Bilawal refuses to hold discussions with terrorist organisations.
DAVOS: Imran Khan, a former prime minister, was criticised for pursuing a policy of appeasing the Tehreek-e-Taliban Pakistan (TTP). Foreign Minister Bilawal Bhutto Zardari emphasised that the country’s current civil and military leadership will not engage in negotiations with terrorist groups that do not uphold Pakistani law and the Constitution.
He expressed his belief that Pakistan and the Afghan government can sustain regional security if they cooperate in an interview with the US-based Washington Post newspaper in Davos on the outskirts of the World Economic Forum.
“The most legitimate and the most viable way for us to address the issue of terrorism will be for the interim government in Afghanistan to take appropriate action against these groups,” Bilawal said, reiterating Islamabad’s demand of the Taliban government in Kabul to weed out terrorist organisations.
The foreign minister pledged assistance in any such initiatives. “We are ready and eager to help them strengthen their capacity and ability to deal with that threat, but what we will prefer is for the interim government of Afghanistan to take action against terrorists that may be in their country,” he said.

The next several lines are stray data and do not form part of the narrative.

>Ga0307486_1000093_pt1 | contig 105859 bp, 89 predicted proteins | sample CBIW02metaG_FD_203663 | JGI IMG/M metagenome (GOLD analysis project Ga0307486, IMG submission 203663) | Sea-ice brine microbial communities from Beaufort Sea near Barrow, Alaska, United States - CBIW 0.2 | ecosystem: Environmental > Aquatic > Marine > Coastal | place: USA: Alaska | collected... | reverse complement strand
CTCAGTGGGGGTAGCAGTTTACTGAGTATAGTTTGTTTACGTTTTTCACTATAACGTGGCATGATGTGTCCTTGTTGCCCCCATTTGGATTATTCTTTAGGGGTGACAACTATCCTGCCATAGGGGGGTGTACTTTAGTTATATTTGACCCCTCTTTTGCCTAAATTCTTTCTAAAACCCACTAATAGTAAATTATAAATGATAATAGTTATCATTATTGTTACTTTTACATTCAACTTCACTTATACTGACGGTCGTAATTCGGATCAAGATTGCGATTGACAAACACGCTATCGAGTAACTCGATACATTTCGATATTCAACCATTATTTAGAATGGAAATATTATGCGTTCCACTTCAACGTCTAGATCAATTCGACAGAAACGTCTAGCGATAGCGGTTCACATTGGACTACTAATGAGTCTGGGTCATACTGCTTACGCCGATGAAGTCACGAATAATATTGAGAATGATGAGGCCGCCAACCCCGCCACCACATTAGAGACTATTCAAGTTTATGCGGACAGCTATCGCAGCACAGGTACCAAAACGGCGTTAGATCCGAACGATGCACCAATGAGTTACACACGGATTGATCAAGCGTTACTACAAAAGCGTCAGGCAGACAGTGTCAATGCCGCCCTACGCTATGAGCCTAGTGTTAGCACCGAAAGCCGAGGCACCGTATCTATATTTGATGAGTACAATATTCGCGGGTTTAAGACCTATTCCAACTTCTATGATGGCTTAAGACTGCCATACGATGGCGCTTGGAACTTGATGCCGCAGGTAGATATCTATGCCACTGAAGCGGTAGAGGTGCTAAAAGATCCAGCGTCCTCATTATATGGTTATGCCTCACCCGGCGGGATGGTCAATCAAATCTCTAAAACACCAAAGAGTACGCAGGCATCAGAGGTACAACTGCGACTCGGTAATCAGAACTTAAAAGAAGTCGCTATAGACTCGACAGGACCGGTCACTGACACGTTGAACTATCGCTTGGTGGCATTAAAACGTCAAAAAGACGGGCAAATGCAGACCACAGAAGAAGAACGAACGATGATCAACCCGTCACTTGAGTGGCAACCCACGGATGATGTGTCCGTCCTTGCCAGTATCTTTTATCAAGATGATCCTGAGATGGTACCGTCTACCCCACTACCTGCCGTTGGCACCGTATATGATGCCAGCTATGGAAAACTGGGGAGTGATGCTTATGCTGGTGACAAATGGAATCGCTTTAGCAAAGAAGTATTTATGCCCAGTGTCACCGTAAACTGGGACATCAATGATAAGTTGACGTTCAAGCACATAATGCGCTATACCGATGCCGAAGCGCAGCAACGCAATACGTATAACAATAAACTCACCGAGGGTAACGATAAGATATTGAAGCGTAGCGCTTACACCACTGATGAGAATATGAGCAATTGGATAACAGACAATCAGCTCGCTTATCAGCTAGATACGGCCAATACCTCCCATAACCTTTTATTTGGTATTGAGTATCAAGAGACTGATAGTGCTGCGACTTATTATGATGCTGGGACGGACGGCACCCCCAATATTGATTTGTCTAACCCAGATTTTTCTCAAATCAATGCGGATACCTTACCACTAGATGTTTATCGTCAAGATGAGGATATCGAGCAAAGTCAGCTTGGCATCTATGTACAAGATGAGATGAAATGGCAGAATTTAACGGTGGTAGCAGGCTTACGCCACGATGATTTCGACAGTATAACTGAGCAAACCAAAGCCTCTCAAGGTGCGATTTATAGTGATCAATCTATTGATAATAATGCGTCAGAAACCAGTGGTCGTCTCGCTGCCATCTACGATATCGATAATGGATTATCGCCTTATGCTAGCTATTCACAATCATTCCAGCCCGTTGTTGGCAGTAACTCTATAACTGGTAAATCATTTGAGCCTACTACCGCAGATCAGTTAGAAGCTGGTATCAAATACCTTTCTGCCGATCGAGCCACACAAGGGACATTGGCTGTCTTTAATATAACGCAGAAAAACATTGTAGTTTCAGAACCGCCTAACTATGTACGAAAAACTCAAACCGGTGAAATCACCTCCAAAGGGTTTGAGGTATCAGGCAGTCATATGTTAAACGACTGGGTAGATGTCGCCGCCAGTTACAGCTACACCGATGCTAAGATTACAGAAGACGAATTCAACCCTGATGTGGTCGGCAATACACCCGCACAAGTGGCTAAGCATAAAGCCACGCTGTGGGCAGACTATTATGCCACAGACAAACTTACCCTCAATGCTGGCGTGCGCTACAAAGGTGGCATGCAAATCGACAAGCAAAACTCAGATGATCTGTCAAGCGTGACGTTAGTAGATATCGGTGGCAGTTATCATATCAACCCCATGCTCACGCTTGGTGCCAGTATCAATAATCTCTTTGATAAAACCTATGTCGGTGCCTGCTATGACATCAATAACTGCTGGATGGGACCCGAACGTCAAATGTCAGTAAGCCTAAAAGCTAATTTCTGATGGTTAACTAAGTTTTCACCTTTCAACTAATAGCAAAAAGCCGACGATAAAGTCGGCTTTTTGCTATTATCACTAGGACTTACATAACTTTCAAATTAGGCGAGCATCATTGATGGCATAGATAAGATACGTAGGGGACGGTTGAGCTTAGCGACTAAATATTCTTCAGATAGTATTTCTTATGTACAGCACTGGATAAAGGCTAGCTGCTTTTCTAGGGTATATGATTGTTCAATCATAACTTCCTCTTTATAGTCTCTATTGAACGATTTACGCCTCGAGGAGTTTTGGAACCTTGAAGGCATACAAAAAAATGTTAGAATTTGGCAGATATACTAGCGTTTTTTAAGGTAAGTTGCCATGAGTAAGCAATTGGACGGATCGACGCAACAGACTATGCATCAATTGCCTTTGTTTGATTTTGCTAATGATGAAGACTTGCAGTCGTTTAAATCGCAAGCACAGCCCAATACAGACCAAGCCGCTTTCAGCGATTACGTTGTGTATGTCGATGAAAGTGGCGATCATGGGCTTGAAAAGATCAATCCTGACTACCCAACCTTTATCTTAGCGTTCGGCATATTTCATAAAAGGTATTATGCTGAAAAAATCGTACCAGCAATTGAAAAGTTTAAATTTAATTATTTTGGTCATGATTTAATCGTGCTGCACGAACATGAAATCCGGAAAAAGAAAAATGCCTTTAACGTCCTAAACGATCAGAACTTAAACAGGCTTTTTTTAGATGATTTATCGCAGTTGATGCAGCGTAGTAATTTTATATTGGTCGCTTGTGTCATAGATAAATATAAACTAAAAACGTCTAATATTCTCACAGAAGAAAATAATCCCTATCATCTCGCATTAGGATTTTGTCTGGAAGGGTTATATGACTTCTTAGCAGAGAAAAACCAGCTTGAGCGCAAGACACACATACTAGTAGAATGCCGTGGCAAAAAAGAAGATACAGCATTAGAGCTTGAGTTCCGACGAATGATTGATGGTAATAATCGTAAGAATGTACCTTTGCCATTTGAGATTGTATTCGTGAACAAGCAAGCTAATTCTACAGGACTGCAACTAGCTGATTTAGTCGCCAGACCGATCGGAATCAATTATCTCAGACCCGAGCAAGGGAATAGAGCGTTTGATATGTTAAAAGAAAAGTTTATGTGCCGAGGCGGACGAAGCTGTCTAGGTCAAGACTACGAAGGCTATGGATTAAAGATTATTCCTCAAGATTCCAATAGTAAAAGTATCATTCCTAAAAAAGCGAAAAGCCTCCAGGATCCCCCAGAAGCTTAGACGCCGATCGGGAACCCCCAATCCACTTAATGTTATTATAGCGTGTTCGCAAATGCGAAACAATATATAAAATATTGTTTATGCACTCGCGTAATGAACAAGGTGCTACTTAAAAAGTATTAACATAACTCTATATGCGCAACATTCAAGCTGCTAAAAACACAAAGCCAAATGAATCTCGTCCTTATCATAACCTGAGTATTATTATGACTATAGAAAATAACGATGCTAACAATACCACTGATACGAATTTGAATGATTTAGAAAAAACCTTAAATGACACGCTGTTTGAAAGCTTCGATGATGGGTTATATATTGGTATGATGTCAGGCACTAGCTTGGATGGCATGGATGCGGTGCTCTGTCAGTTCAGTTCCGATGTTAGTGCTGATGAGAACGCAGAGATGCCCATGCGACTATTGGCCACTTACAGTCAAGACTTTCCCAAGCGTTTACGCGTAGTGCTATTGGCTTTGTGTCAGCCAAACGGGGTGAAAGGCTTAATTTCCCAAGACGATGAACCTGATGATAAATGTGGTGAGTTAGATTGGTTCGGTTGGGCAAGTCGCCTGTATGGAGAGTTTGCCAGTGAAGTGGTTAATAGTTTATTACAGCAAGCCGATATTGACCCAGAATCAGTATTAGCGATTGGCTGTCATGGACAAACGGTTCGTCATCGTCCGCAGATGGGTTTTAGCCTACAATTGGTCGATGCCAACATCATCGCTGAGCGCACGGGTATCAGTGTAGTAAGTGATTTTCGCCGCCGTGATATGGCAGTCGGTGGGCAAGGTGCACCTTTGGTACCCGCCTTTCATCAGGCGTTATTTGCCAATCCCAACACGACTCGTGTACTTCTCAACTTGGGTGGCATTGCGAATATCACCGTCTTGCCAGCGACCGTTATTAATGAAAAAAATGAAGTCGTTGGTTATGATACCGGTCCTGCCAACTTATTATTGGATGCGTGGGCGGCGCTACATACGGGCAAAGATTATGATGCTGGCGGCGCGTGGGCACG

According to him, the previous Pakistan Tehreek-e-Insaf (PTI) administration had a policy of appeasing the TTP. In addition to providing the TTP with a place to hide, [former prime minister] Imran Khan freed their detainees who were held by Pakistan and engaged with them, according to Bilawal.
He said, Imran has always supported their point of view on an ideological level. He reiterated Pakistan’s desire for the Afghan government to act against the TTP. The foreign minister stated, “Our goal and in fact their agreement was that their land would not be exploited for terrorists.”
Both Pakistan and Afghanistan are victims of terrorism, and I don’t think either our government or the Afghan government will be able to defeat terrorism on our own. To defeat the scourge of terrorism, we must cooperate.